Angharad Dalton is reminded, through personal experience, of the absolute need to improve the patient experience within the NHS.
We, the IWA, are working on developing a new health project, Helping Patients Change the NHS. This proposes to put patients in control of the design and development of solutions to issues they have identified. Last week I got a sharp reminder of the prevalence of the problems our project wants to address; that of access to patient records / notes, and information about delays and hold-ups on the day of an appointment. These issues were identified by people who took part in our Let’s talk cancer project last year, and when a major public consultation exercise concludes that some of the most difficult issues in healthcare settings for people in grave situations are that of communication and information provision, you know that the problems run deep. A key reason behind wanting to take these issues further now is because it struck us as interesting/awful that they don’t only affect people accessing cancer services, but everyone accessing health services in Wales.
Patient Stories Series
This week on Click on Wales we are running a series of patient posts in relation to our new crowdfunding campaign for our Helping Patients Change the NHS project.
Patient Number 9: the experience
Unable to get a GP appointment before mid-September, I attended a walk-in service at a Cardiff hospital, which is where things got interesting from a project point of view.
On arrival I took a number and a seat in a waiting area. I had no idea how long I would wait until I was seen, and there was nothing telling me which number was up next. This made me a bit scared to leave to get a coffee or use the bathroom in case I missed my turn. I had no phone signal there, and it took an hour of trying to move about surreptitiously before I managed to find a spot in the room where I could use the free wifi. Eventually, I got to see a nurse, who was lovely, but since she couldn’t access my medical record to check the details of a previous prescription, she directed me towards a doctor, meaning I had to return to the waiting area for another indefinite amount of time. Having racked up a total of 2.5hrs at the hospital, I went to speak to the receptionist to explain that I had a dental appointment looming, and I was concerned I’d have to make a choice between the two appointments – was there anything they could tell me about whether I would be seen before 12:00?? They were nice enough, but were unable to help since they too were hostage to a system that simply can’t provide timely access to key information and data. Staff and patients equally are contending with difficulties thrown up by archaic, anachronistic and disconnected NHS systems. It makes you wonder who exactly is being served well by the current set-up?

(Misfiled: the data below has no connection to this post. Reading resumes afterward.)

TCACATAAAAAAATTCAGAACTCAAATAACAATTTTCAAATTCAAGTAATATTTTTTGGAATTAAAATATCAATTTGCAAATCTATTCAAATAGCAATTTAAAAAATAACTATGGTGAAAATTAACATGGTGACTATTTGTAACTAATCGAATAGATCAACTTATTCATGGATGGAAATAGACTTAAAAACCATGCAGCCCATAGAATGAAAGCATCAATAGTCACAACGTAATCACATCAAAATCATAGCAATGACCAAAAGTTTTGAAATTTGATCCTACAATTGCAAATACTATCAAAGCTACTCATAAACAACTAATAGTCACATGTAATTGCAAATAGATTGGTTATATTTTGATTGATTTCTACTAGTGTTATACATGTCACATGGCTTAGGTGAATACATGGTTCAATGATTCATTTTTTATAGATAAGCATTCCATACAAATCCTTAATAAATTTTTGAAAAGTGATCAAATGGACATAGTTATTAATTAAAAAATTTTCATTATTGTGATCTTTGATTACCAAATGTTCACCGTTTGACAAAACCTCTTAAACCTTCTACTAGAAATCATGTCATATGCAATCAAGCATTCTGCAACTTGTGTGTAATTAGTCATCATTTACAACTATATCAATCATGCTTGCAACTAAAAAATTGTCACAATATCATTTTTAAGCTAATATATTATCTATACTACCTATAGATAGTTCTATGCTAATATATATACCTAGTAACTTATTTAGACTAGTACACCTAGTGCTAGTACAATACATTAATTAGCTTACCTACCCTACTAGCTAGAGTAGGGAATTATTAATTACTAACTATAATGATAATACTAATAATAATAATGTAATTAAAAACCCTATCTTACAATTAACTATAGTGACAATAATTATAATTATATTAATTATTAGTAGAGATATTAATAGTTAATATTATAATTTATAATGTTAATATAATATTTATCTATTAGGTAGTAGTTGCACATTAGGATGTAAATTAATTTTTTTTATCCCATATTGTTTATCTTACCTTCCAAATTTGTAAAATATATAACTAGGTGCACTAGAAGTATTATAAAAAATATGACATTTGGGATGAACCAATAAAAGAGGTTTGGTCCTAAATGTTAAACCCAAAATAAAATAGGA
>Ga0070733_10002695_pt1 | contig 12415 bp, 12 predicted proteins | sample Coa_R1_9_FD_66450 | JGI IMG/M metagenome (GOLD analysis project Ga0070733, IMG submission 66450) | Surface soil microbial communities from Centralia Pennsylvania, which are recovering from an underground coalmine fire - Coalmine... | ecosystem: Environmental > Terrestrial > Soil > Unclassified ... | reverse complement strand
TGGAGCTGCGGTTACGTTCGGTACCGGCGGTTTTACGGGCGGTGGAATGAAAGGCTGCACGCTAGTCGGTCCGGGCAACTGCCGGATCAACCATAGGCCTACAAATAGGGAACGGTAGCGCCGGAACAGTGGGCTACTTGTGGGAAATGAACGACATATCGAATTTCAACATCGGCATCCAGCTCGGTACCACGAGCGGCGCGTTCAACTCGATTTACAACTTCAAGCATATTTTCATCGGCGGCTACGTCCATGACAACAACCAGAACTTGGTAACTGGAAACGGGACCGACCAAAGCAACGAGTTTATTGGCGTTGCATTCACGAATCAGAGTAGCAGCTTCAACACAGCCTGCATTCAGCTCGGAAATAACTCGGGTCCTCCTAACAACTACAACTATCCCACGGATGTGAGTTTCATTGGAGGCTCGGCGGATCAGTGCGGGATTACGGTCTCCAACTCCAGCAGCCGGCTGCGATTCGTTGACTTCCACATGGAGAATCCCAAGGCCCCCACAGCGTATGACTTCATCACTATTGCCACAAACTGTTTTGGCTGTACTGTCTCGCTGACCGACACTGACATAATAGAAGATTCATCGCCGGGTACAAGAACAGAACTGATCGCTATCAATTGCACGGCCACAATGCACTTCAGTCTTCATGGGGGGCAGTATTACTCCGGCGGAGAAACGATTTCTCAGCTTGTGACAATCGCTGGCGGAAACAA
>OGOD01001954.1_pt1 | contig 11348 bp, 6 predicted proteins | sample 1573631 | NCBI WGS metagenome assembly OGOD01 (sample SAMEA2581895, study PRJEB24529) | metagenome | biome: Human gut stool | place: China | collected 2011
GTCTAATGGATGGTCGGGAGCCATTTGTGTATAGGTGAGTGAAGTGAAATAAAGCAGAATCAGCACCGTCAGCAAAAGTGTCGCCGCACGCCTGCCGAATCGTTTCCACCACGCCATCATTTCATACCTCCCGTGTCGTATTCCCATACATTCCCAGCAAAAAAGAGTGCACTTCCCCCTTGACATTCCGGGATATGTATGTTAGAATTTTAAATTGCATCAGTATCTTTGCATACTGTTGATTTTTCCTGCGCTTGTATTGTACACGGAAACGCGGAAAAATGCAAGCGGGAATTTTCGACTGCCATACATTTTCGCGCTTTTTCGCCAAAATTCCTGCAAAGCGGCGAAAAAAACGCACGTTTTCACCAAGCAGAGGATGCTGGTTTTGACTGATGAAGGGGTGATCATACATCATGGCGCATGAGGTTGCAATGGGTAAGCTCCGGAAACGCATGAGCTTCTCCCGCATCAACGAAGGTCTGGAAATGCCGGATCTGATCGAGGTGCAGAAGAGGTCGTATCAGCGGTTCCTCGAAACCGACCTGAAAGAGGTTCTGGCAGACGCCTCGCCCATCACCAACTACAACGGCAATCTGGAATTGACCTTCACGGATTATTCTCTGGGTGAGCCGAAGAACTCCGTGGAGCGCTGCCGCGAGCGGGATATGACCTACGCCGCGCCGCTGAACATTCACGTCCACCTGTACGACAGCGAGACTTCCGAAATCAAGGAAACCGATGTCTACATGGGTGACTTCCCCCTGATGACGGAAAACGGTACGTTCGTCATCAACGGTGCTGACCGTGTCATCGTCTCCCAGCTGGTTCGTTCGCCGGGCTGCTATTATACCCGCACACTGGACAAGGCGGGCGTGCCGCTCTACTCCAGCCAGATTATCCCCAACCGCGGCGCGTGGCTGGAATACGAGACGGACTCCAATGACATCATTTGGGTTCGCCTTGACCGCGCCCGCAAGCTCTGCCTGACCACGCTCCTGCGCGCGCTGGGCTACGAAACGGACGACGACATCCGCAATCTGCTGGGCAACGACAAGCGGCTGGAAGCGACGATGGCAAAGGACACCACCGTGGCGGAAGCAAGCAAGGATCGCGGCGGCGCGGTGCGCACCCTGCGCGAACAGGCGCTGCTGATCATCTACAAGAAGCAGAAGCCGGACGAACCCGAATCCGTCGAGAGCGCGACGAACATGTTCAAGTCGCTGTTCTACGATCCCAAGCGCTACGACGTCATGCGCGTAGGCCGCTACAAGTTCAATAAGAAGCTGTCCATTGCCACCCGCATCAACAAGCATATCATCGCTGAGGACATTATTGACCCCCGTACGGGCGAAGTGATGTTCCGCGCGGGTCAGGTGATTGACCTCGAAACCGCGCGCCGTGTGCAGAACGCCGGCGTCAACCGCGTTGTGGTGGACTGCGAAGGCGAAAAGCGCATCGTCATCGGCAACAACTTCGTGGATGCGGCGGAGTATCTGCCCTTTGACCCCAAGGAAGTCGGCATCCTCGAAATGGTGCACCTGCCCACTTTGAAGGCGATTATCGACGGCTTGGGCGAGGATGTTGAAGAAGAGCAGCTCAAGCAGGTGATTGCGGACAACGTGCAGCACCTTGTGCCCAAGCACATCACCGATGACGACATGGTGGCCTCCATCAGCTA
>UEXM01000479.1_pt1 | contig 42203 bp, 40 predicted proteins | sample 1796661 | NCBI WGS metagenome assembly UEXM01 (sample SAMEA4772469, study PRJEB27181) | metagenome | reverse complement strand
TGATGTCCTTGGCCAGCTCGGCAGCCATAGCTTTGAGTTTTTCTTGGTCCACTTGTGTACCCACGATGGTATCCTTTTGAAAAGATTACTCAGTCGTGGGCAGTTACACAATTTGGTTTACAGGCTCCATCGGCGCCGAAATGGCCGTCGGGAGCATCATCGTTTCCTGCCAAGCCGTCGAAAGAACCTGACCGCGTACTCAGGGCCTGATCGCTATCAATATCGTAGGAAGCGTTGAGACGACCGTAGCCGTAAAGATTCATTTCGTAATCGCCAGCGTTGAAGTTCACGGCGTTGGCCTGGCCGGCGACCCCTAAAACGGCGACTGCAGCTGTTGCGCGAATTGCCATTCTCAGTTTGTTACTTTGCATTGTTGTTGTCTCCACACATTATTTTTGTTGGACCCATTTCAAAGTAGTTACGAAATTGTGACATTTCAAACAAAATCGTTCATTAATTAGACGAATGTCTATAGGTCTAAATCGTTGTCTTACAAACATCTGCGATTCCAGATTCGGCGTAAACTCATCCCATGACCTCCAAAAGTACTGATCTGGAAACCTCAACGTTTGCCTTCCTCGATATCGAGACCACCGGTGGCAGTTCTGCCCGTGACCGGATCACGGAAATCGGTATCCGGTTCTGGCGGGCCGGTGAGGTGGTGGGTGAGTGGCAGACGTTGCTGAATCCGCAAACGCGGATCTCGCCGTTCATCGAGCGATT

During Let’s talk cancer, one of our cancer specialists explained their idea that the NHS has been mis-sold, and suddenly a lot of things made sense to me. The NHS is a brand, a concept, which has been applied to a vast range of public services that fall under the ‘health’ umbrella, yet which may not have any formal working/collaborative relationship in any way you might expect; be it disciplinary or geographic. It’s like some kind of Orwellian ‘duckspeak’ (a Newspeak term meaning to speak without thinking). The notion of the NHS as an entity gives rise to our sense of expectation of a service that knows who we are, and how to meet our needs. The NHS though is not a seamlessly unified national service, it is an un-networked network in an age characterised by networks… And to borrow from Orwell again, this is ungood.